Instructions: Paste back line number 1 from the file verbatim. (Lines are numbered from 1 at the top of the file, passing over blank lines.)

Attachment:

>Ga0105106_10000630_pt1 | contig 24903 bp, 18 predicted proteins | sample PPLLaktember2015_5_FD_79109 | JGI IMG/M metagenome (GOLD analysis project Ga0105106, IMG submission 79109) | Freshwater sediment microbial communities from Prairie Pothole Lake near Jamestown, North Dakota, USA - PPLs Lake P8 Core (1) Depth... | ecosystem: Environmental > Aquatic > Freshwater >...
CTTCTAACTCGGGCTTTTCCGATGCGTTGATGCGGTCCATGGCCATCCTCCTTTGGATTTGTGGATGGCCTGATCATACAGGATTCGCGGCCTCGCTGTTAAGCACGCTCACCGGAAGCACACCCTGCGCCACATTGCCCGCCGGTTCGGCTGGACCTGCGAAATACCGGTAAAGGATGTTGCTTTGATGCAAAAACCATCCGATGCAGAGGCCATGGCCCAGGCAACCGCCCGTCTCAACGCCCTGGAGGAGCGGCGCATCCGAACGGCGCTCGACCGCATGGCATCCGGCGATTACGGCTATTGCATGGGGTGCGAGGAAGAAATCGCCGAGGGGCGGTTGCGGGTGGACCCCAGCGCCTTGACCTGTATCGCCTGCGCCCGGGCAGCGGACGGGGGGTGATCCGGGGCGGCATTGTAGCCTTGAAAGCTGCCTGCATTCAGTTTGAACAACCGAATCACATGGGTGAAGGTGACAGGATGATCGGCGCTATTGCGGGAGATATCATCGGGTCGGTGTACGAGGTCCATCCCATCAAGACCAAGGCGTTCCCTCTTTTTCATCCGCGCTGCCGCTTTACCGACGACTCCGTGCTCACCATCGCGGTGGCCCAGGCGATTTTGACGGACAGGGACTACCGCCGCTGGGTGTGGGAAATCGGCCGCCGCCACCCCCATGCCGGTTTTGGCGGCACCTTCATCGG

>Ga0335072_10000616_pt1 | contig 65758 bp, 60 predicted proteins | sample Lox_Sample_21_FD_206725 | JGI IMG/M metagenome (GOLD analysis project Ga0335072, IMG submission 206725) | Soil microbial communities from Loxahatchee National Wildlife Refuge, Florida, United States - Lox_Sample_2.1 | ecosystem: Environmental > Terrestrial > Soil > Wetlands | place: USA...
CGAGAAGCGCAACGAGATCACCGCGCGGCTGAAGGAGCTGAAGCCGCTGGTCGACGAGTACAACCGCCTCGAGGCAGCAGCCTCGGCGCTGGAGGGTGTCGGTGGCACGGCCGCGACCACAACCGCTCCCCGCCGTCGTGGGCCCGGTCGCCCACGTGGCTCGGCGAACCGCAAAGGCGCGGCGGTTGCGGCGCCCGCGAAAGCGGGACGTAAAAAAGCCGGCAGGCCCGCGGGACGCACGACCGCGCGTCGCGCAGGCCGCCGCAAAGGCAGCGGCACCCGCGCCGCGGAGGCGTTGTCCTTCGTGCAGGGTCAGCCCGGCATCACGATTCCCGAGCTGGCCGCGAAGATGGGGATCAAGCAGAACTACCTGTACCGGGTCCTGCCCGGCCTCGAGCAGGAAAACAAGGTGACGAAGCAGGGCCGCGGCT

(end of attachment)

>Ga0105106_10000630_pt1 | contig 24903 bp, 18 predicted proteins | sample PPLLaktember2015_5_FD_79109 | JGI IMG/M metagenome (GOLD analysis project Ga0105106, IMG submission 79109) | Freshwater sediment microbial communities from Prairie Pothole Lake near Jamestown, North Dakota, USA - PPLs Lake P8 Core (1) Depth... | ecosystem: Environmental > Aquatic > Freshwater >...